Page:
“Talking Work” resource for work adjustments wins at the Vocational Rehabilitation Association National Awards 2019

talking work - work adjustments

I was delighted to present recently at the “Good Work for Good Health” symposium, organised by the Vocational Rehabilitation Association (VRA), Royal College of Occupational Therapists (RCOT) and Society of Occupational Medicine (SOM).

Empactis has always supported me in my activities as Chair of the Council for Work and Health (CWH). The Council now has nearly 40 organisational members, and through these it reaches more than a million individuals with a keen interest in aspects of work and health. Organisational members include those who represent employers, such as Make UK, TUC and ACAS, as well as national organisations such as NHS Employers and Public Health England. A broad spread of other professional bodies are also members, representing major health professions, ergonomists and safety professionals.

The Council was invited by the Government’s Work and Health Unit to research and develop a resource to tackle an issue identified in the “Improving Lives” ten-year strategy, first set out in a Green Paper in 2017. Improving Lives was a landmark publication which set out plans to transform employment prospects for those with long-term health conditions as well as disabilities.

The statistics paint a stark picture. Far too many people become sick, impacting their ability to work. 1.8 million UK workers take more than 4 weeks off a year, and many never return to work. In fact, more than 300,000 a year fall out of work and become dependent on benefits. Ill-health among working age people costs the economy more than £100 billion a year, estimates the DWP.

Research shows that many of these workers would benefit from simple work adjustments in the workplace to help accommodate their recovery. The “sick note” was changed to become a “fit note” several years ago – designed to enable GP’s to support their patients by identifying to employers suggested work adjustments that could help. However, only a very small percentage of fit notes are completed in this way and the CWH was asked to undertake work to help GPs in such efforts.

Developing the “Talking Work” work adjustments resource

I led a small CWH steering group that oversaw an experienced researcher, who trawled the world literature base and co-ordinated a highly consultative development process to develop a resource called “Talking Work” to help identification of work adjustments, which would be useful for GPs and employers alike.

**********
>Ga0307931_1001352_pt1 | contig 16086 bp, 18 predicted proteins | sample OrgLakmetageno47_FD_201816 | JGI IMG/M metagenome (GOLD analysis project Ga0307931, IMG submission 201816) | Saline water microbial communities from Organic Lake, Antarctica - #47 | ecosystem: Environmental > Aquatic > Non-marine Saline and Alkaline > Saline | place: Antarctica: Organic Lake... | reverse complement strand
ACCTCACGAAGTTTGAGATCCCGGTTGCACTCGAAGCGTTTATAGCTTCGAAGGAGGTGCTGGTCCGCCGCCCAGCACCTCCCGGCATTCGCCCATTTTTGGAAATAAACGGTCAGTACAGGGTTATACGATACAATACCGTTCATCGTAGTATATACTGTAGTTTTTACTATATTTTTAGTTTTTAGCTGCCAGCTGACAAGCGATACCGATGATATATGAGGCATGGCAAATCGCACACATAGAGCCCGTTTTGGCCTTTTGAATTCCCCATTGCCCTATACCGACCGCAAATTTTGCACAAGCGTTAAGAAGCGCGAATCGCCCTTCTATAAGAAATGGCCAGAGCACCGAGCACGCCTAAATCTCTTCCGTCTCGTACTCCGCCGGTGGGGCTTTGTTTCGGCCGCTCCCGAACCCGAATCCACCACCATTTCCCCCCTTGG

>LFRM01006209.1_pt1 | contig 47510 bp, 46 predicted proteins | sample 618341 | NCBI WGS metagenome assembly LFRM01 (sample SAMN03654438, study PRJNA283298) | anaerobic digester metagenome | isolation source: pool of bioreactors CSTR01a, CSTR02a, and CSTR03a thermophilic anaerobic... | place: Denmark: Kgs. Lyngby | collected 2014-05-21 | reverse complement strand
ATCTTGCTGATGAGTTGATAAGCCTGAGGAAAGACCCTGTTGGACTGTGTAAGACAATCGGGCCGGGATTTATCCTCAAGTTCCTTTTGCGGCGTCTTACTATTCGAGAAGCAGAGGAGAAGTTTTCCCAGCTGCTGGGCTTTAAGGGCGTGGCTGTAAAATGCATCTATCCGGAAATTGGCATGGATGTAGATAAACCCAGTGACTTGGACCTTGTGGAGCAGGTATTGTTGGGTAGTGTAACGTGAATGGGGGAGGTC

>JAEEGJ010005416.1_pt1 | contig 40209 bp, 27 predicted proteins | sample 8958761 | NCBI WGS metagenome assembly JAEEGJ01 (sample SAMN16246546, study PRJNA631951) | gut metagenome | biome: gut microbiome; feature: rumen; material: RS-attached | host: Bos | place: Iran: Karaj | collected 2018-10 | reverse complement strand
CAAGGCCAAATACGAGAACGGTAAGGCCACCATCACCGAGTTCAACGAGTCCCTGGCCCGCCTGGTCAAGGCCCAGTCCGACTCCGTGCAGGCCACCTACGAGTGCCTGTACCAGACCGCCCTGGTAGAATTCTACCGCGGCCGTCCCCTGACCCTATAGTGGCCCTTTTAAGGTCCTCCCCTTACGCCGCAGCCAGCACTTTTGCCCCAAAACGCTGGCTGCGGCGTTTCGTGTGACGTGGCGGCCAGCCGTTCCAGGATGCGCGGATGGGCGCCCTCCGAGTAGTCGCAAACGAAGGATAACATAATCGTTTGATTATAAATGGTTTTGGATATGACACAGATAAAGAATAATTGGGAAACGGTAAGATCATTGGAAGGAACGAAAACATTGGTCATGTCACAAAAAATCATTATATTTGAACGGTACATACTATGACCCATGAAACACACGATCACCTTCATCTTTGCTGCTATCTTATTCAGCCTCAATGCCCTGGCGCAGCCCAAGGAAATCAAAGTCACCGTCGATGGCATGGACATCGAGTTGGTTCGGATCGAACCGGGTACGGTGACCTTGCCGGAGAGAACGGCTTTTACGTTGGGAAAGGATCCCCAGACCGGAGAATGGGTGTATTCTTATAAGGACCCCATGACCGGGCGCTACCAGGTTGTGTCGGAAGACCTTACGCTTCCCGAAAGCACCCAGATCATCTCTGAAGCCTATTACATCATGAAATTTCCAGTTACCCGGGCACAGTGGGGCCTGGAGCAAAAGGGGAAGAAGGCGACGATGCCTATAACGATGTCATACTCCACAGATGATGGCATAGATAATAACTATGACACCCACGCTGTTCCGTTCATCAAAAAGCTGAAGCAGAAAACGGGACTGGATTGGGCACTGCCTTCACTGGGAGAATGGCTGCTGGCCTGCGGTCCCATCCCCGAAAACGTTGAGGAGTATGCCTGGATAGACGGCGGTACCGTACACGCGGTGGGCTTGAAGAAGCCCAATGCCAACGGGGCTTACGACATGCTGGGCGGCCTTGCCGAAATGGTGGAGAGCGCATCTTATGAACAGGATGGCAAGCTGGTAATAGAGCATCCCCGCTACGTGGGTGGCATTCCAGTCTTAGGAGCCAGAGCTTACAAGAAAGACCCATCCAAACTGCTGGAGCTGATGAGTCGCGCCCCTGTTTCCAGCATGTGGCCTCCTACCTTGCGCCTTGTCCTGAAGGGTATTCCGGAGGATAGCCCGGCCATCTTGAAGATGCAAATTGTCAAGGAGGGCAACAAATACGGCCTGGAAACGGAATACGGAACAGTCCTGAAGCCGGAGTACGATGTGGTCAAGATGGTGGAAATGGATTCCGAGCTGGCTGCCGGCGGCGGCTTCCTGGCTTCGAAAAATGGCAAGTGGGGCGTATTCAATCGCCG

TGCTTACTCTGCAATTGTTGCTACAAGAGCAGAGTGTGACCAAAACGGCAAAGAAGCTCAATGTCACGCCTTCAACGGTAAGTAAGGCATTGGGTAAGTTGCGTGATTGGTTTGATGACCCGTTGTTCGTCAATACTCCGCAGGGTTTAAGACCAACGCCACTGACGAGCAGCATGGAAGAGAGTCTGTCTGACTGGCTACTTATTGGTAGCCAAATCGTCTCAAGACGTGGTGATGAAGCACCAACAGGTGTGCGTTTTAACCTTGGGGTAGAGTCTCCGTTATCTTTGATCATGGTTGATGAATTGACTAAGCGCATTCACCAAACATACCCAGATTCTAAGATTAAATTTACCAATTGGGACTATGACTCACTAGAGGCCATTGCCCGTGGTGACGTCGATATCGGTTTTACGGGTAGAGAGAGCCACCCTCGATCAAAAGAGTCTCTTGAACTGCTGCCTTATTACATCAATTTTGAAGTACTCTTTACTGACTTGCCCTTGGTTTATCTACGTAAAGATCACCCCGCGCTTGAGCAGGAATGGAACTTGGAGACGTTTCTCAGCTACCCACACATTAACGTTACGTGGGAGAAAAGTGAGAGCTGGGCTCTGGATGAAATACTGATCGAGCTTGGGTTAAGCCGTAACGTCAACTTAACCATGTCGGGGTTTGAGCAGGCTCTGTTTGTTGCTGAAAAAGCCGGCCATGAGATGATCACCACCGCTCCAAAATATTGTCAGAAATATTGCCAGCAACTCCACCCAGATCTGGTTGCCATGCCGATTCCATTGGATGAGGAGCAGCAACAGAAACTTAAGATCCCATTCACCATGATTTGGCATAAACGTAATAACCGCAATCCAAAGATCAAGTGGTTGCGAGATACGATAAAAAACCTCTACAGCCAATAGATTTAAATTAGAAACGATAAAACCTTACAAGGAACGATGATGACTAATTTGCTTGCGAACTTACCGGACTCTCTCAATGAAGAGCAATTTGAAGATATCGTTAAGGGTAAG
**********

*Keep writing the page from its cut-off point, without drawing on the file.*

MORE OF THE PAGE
We now have strong evidence that work is genuinely good for health, and simple work changes can make a huge difference. Yet many GPs have little or no training in having work and health conversations, making it challenging for them to make recommendations. Employers themselves are often not aware of what is possible. Part of the approach that Empactis takes is to help employers have good conversations with employees, providing them with tools to help them engage better, identify their needs, and manage them.

VRA recognises “Talking Work” project

The VRA announced the winners of its awards at the Symposium, and I was delighted to see the “Talking Work” project win the national award for best National Initiative in the research, innovation and education category. This was not an easy project and such recognition reinforces its value, as does the other very positive feedback it has received.

The “Talking Work” checklist and work modifications toolkit is freely available. It is hosted on the Council’s website and contains practical, well-based and simple advice about work adjustments.

Whilst the toolkit is designed to help in the completion of fit notes it also has links to many sources of practical advice, that employers and employees can access and use free, to help understand what work adjustments may help.

The award has not only recognised much effort but validated an important initiative and resource that will help significant numbers of workers, as it is utilised. After all, an early return to “good work” improves recovery, reduces risk of future recurrent illness and can reduce chances of long-term disability – that’s good for patients, their employers, and the health service alike.